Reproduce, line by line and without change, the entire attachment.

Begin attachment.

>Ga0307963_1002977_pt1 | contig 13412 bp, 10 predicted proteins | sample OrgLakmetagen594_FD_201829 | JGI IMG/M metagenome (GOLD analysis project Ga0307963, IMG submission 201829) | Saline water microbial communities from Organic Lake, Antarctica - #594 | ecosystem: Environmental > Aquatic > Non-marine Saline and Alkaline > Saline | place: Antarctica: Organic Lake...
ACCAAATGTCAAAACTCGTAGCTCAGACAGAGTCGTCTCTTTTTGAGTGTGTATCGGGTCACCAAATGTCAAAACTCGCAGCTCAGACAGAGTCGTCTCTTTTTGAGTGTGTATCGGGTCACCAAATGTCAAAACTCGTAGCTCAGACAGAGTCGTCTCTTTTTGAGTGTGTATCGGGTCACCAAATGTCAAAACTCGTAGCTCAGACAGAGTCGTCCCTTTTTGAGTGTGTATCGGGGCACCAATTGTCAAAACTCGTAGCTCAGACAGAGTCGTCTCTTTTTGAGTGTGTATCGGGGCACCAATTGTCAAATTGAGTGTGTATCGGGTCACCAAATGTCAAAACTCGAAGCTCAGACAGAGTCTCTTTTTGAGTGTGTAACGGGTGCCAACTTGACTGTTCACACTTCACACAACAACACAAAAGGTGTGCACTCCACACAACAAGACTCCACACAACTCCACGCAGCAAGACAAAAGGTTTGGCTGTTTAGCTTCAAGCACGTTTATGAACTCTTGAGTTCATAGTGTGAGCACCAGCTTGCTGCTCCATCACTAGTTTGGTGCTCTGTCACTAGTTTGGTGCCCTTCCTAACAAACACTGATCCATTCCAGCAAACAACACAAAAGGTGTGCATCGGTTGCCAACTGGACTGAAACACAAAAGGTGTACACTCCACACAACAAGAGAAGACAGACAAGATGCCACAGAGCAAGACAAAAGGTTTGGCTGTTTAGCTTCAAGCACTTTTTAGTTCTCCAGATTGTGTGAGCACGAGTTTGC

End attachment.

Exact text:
>Ga0307963_1002977_pt1 | contig 13412 bp, 10 predicted proteins | sample OrgLakmetagen594_FD_201829 | JGI IMG/M metagenome (GOLD analysis project Ga0307963, IMG submission 201829) | Saline water microbial communities from Organic Lake, Antarctica - #594 | ecosystem: Environmental > Aquatic > Non-marine Saline and Alkaline > Saline | place: Antarctica: Organic Lake...
ACCAAATGTCAAAACTCGTAGCTCAGACAGAGTCGTCTCTTTTTGAGTGTGTATCGGGTCACCAAATGTCAAAACTCGCAGCTCAGACAGAGTCGTCTCTTTTTGAGTGTGTATCGGGTCACCAAATGTCAAAACTCGTAGCTCAGACAGAGTCGTCTCTTTTTGAGTGTGTATCGGGTCACCAAATGTCAAAACTCGTAGCTCAGACAGAGTCGTCCCTTTTTGAGTGTGTATCGGGGCACCAATTGTCAAAACTCGTAGCTCAGACAGAGTCGTCTCTTTTTGAGTGTGTATCGGGGCACCAATTGTCAAATTGAGTGTGTATCGGGTCACCAAATGTCAAAACTCGAAGCTCAGACAGAGTCTCTTTTTGAGTGTGTAACGGGTGCCAACTTGACTGTTCACACTTCACACAACAACACAAAAGGTGTGCACTCCACACAACAAGACTCCACACAACTCCACGCAGCAAGACAAAAGGTTTGGCTGTTTAGCTTCAAGCACGTTTATGAACTCTTGAGTTCATAGTGTGAGCACCAGCTTGCTGCTCCATCACTAGTTTGGTGCTCTGTCACTAGTTTGGTGCCCTTCCTAACAAACACTGATCCATTCCAGCAAACAACACAAAAGGTGTGCATCGGTTGCCAACTGGACTGAAACACAAAAGGTGTACACTCCACACAACAAGAGAAGACAGACAAGATGCCACAGAGCAAGACAAAAGGTTTGGCTGTTTAGCTTCAAGCACTTTTTAGTTCTCCAGATTGTGTGAGCACGAGTTTGC